Four years later, I was standing 10 yards from a practice field in Mankato on a summer day and Jerry Reichow walked up. Reichow and Frank Gilliam were running the Vikings’ personnel and scouting, and as an aside: no better guys than that pair.

Studwell was nearby, but out of earshot. Reichow started telling me what a prize the Vikings’ football department had found in Studwell: the tireless work, the ability to identify players, the trust he developed with co-workers and coaches.

“Hmm,’’ I said.

This was a week after Vikings coaching legend Bud Grant had been inducted into the Pro Football Hall of Fame in Canton, Ohio in 1994. Sportswriter Sid Hartman made the induction speech for his pal Bud. Sid gripped the podium so tight you thought it might turn to kindling, and then delivered a fine introduction in Grant’s behalf.

Studwell still was standing there after Reichow left. I meandered over, nudged Scott very slightly, and said: “I was watching Sid’s speech for Bud, and it was so emotional … I just want you to know, if you get voted into Canton, I’m available to make your introduction.’’

Studwell smiled like a middle linebacker who knows the play and said: “I’ll keep that in mind.’’

And now, 25 years later, Spielman finished equivocating on draft-related questions, and he turned quickly emotional and made the announcement:

Studwell, 64, was going to retire fully from the Vikings’ football department. This comes five years after Studwell stepped down as the director of college scouting, reducing his oversight duties but not his commitment to finding players.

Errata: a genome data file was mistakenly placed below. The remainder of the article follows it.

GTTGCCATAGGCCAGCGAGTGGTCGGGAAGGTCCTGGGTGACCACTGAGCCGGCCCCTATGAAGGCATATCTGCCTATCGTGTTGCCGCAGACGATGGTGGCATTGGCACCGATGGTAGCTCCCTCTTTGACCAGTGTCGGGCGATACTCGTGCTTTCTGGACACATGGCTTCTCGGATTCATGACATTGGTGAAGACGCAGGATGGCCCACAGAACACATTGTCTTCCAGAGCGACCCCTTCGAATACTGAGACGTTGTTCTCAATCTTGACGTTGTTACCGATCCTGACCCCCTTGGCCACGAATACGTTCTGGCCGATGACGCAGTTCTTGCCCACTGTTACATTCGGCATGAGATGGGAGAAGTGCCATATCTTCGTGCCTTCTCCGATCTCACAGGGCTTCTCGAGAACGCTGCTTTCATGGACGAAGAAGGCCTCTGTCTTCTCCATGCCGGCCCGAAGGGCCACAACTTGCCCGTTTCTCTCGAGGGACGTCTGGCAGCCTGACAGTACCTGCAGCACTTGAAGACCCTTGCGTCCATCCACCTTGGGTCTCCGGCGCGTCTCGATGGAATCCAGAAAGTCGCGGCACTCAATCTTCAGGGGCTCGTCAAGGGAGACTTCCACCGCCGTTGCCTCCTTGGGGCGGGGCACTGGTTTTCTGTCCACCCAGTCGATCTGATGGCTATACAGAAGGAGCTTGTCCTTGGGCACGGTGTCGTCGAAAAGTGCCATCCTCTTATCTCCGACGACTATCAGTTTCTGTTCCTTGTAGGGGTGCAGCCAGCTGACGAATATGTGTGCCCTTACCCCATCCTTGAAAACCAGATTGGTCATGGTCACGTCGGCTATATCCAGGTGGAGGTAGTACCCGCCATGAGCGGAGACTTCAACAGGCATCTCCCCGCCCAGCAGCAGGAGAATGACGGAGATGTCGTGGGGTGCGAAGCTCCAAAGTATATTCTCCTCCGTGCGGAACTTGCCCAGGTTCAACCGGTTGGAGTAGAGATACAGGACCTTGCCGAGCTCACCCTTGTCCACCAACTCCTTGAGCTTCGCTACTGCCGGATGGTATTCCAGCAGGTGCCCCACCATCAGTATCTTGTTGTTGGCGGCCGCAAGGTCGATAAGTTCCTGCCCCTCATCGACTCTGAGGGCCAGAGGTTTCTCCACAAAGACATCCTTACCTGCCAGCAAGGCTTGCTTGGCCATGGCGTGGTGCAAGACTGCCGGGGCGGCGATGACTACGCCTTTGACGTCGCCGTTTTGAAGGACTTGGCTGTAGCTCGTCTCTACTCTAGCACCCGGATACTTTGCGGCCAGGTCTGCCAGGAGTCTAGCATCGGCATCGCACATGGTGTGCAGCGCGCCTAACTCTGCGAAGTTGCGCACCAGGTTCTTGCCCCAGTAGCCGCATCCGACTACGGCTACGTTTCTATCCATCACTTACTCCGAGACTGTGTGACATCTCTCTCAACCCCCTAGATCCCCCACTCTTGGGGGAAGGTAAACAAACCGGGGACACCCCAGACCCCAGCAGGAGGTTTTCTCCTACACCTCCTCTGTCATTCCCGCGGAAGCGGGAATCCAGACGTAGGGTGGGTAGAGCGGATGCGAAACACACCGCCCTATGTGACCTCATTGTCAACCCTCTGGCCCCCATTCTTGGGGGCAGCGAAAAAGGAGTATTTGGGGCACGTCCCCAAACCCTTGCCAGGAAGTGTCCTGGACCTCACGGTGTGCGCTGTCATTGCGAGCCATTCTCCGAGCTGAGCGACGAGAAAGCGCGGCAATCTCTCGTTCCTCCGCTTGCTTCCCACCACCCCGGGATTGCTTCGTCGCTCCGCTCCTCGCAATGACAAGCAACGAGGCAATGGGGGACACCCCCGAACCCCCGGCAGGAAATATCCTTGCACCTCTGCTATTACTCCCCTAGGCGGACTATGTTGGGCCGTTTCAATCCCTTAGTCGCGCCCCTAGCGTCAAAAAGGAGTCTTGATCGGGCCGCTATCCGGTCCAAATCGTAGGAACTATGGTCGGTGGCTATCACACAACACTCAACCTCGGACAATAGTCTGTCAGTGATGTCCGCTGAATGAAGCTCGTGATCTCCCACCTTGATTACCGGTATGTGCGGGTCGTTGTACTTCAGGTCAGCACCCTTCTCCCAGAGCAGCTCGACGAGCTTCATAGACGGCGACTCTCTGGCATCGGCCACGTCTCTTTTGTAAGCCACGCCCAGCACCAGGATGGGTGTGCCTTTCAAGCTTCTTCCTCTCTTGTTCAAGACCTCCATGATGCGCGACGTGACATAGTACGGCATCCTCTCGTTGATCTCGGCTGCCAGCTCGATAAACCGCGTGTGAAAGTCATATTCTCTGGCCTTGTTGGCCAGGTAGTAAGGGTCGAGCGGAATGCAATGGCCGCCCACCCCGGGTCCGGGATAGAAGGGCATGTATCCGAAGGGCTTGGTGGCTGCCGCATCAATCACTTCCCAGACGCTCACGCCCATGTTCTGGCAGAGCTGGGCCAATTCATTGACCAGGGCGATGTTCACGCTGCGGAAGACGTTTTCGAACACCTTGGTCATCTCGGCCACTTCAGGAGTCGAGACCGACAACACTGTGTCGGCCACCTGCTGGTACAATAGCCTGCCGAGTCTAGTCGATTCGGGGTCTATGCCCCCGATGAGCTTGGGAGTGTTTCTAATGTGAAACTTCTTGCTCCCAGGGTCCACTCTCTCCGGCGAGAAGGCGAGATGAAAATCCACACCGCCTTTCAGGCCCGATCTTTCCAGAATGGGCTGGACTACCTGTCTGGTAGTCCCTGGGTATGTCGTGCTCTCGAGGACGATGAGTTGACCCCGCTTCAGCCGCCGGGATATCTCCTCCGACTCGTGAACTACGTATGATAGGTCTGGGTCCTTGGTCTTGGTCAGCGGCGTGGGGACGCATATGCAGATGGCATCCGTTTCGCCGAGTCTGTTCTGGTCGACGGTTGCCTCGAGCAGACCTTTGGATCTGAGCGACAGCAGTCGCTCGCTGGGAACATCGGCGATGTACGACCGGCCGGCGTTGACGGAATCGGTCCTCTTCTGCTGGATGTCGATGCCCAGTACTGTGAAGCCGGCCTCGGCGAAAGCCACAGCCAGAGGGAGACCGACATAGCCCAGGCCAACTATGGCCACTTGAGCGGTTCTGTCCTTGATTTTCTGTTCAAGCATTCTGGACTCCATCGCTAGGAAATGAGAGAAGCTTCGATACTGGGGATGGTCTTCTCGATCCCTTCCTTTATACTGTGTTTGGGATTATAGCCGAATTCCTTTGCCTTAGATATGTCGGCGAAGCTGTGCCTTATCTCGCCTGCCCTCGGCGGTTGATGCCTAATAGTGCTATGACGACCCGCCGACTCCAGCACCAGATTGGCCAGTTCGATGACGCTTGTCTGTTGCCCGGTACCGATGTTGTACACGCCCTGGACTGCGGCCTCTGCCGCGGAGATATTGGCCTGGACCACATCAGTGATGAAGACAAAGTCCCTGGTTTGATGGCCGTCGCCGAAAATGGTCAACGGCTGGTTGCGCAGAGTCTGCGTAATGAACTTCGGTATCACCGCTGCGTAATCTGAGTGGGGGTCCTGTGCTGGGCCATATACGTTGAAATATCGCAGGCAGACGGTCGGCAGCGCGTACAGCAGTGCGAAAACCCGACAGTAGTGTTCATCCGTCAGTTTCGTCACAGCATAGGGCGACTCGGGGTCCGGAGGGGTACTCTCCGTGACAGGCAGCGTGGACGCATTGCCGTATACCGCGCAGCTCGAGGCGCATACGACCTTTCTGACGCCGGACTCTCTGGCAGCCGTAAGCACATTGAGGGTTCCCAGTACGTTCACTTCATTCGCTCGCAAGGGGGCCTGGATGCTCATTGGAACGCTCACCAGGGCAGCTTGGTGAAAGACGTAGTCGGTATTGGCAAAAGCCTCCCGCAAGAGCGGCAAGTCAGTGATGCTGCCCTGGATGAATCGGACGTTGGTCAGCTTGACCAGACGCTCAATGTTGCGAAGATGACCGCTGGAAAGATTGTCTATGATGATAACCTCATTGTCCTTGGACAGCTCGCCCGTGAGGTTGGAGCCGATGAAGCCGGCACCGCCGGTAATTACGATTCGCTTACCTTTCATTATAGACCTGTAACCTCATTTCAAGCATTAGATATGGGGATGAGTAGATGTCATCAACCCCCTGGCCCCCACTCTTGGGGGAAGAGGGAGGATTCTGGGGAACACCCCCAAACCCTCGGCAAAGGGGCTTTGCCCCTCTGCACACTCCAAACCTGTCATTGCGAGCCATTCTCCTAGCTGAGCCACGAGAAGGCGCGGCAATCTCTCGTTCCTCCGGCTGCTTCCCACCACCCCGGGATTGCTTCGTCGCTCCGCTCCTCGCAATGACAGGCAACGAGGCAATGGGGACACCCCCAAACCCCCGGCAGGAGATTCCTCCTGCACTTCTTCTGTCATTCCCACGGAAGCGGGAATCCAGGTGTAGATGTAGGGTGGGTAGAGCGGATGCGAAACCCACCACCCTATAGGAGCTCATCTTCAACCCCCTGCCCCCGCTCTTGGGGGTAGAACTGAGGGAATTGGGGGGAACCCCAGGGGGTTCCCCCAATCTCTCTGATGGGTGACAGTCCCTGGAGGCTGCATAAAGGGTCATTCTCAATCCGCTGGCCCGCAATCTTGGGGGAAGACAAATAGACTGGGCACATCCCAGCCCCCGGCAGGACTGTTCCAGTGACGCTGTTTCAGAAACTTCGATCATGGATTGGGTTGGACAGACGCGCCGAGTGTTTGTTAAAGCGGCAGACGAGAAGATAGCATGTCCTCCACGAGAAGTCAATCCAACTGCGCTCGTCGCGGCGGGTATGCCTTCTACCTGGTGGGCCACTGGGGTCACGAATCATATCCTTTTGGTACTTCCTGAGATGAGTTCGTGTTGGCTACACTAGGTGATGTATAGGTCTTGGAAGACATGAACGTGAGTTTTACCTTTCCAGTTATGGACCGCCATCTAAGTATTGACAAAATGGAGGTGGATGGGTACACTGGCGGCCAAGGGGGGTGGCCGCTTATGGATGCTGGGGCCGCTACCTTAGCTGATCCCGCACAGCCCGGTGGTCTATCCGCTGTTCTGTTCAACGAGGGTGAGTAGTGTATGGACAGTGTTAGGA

Spielman choked up as he talked about Studwell’s impact on the organization, and their friendship, and then Studwell – dressed informally as should a scout -- made some remarks.

He talked about his wife Jenny, and his three children and his three grandkids, and eventually he made mention of those long ago days vs. the media in the locker room.

“I know we didn’t all get along real well at times, but I’ve buried the hatchet with the media, unless you ….’’

Well, irritate him today, as he said, pointing at me.

Most of the reporters in this room knew nothing of those days, but I thought this was outstanding – right up there with me offering to introduce Studwell at Canton. (Note: He had to settle for the Vikings’ Ring of Honor.)

The most-important thing that I heard Tuesday from Studwell came when I asked this question: “Considering all the tackles you made, do you feel lucky to have gotten out of the game in one piece?’’

This was Studwell’s response: “Yeah, I mean everything is still real. There aren’t any artificial parts. To play as long as I played and to have the production, I guess, that I had, I was very lucky to stay healthy.

“I was blessed with some pretty good genes from two wonderful parents. It’s been sad to see how some of these guys have struggled mentally, physically. I’ve lost some good friends. I’ve lost some great teammates.

“Right now, knock on wood, I can keep going at a good, steady pace and not fall ill to some of the problems that these guys have had.’’

Best of luck with that, Mr. Studwell. Enjoy those grandkids.